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Hands-On With Intel’s Dual-Screen Honeycomb Glacier Gaming Prototype

Intel's Honeycomb Glacier concept. (Image credit: Tom's Hardware)

Dual-screens are starting to become more common on laptops: see the Asus ZenBook Pro Duo launched here at Computex this week, for instance, and Intel is already planning out more prototypes. At a press event at show in Taipei, the company showed off Honeycomb Glacier, a laptop equipped for gaming with two screens stacked one on top of the other.

It uses a unique dual-hinge design that stays propped up at your angle of choice. The bottom hinge uses a clutch mechanism, and you have to press a button to fold it back down. The top hinge is a standard tension hinge that you’d see in any laptop. It feels a bit rickety, but I’d expect better ergonomics in a product meant for mass production.

As for specs, the parts are all off-the-shelf, including an eight core / 16 thread, 9th Gen H-series Intel processor (they said it doesn’t have a four-number SKU) and an overclocked Nvidia GeForce GTX 1070. There’s a fair bit of room below the hinge, with a cooling apparatus to draw air against a custom motherboard to cool 175 watts of components, all with just one large fan. And despite just one fan, it measures 42 decibels. 

(Image credit: Tom's Hardware)

There’s a Tobii eye-tracker in the hinge, and though the software definitely still needs time in the oven, I can see it making it easier to manage the two displays. I was able to use it to move my gaze between multiple windows and type without clicking to switch between apps.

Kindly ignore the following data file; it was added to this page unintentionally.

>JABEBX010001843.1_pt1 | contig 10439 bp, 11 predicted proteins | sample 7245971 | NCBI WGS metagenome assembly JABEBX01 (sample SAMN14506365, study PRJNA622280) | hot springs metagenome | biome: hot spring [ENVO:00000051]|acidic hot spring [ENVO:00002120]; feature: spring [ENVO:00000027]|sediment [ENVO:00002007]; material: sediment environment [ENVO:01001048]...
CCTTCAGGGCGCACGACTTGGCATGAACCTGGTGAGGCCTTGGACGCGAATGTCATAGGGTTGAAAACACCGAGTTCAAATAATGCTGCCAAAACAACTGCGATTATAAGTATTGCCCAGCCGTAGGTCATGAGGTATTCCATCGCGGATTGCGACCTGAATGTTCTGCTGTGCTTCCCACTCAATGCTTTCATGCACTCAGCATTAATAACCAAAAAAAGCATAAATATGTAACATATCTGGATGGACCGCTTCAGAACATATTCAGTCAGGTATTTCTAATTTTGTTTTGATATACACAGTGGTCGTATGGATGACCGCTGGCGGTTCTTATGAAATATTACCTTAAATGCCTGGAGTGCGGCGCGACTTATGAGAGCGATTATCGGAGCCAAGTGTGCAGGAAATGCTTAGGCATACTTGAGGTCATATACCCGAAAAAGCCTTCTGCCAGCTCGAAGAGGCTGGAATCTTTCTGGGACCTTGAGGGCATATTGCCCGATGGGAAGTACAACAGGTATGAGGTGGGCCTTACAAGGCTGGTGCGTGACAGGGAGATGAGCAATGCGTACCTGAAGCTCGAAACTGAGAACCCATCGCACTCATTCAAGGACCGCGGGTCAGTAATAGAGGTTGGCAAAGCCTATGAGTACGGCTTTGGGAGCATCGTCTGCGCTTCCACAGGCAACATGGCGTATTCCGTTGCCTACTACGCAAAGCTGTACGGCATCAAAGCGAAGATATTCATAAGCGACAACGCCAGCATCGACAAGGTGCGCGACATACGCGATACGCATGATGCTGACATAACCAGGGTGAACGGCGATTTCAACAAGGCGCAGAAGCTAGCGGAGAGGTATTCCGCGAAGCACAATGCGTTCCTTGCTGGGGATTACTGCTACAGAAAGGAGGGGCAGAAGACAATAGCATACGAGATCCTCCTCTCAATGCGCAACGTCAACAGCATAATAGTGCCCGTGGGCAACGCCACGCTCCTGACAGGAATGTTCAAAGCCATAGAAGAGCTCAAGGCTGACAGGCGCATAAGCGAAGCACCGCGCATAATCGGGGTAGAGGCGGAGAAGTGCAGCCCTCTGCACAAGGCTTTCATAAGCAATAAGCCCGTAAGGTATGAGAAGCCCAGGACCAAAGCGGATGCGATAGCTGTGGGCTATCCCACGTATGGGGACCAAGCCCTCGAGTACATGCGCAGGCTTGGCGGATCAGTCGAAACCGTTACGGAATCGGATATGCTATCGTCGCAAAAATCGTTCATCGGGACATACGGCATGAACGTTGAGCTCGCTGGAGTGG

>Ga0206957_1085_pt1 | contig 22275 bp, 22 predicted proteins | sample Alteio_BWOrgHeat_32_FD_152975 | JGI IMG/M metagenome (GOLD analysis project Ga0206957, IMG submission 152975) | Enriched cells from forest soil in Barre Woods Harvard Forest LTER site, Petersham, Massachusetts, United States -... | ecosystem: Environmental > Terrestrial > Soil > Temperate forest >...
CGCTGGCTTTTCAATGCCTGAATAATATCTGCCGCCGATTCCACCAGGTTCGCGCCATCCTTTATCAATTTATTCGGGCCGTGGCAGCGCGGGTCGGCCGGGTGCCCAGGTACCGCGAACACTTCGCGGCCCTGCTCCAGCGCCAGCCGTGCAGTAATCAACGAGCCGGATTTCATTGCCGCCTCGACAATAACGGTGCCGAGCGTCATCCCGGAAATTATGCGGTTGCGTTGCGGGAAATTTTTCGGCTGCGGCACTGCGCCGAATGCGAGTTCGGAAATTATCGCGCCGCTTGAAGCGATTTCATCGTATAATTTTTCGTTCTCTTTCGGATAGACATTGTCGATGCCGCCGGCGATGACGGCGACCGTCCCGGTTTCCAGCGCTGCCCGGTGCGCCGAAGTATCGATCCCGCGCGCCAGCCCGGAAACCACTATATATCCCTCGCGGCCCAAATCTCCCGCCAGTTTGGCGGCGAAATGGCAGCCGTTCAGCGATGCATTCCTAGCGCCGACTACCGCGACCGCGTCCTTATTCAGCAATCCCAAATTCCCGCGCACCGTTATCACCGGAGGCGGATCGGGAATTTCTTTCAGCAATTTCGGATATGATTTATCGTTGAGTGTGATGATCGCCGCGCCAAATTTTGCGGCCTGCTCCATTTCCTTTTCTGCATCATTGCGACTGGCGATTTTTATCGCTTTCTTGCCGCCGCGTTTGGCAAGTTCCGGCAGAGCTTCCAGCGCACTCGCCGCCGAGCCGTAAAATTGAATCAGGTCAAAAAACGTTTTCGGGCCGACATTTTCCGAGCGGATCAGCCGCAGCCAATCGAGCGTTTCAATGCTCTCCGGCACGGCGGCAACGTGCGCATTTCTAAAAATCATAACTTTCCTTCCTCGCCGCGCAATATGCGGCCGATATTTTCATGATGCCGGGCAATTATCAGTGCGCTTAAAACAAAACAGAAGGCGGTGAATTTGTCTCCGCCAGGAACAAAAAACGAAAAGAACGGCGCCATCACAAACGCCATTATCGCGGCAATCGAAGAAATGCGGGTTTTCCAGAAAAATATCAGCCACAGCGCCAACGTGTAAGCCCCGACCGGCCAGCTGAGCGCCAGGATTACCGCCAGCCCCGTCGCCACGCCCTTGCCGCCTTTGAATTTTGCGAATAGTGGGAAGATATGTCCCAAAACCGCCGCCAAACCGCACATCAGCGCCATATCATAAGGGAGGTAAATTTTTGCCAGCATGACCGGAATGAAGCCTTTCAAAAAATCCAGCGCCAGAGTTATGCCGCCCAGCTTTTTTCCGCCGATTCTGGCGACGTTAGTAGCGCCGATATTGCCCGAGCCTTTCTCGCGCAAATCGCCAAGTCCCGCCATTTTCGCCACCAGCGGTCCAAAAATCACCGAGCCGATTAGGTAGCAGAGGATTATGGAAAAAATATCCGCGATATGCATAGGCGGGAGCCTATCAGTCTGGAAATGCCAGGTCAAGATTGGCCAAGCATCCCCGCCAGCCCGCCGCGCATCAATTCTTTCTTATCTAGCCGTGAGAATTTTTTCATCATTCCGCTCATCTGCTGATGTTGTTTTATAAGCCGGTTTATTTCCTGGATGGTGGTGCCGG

The 15.6-inch, FHD resolution top display is where one would put a game or their main application, while the bottom is a great spot for social media, chat applications or managing streaming. That bottom screen is actually an automotive display (like I said, they build it from off-the-shelf parts) that measures 12.3-inches diagonally.

Two-screen devices have typically made me skeptical, but for gaming and productivity, I could see something like this making sense, and I’m curious to see if any OEMs will make something similar.

  • Giroro
    These dual screen laptops still bother me, but the hinge on this like it's at least stepping in the right direction.

    Can we please stop talking about the "diagonal" size of the second screens though? That measurement is somewhere between meaningless and dishonest when we are talking about these extremely wide non-standard aspect ratios. Or, are we going to have to start calling the macbook touch bar an 11" second monitor?
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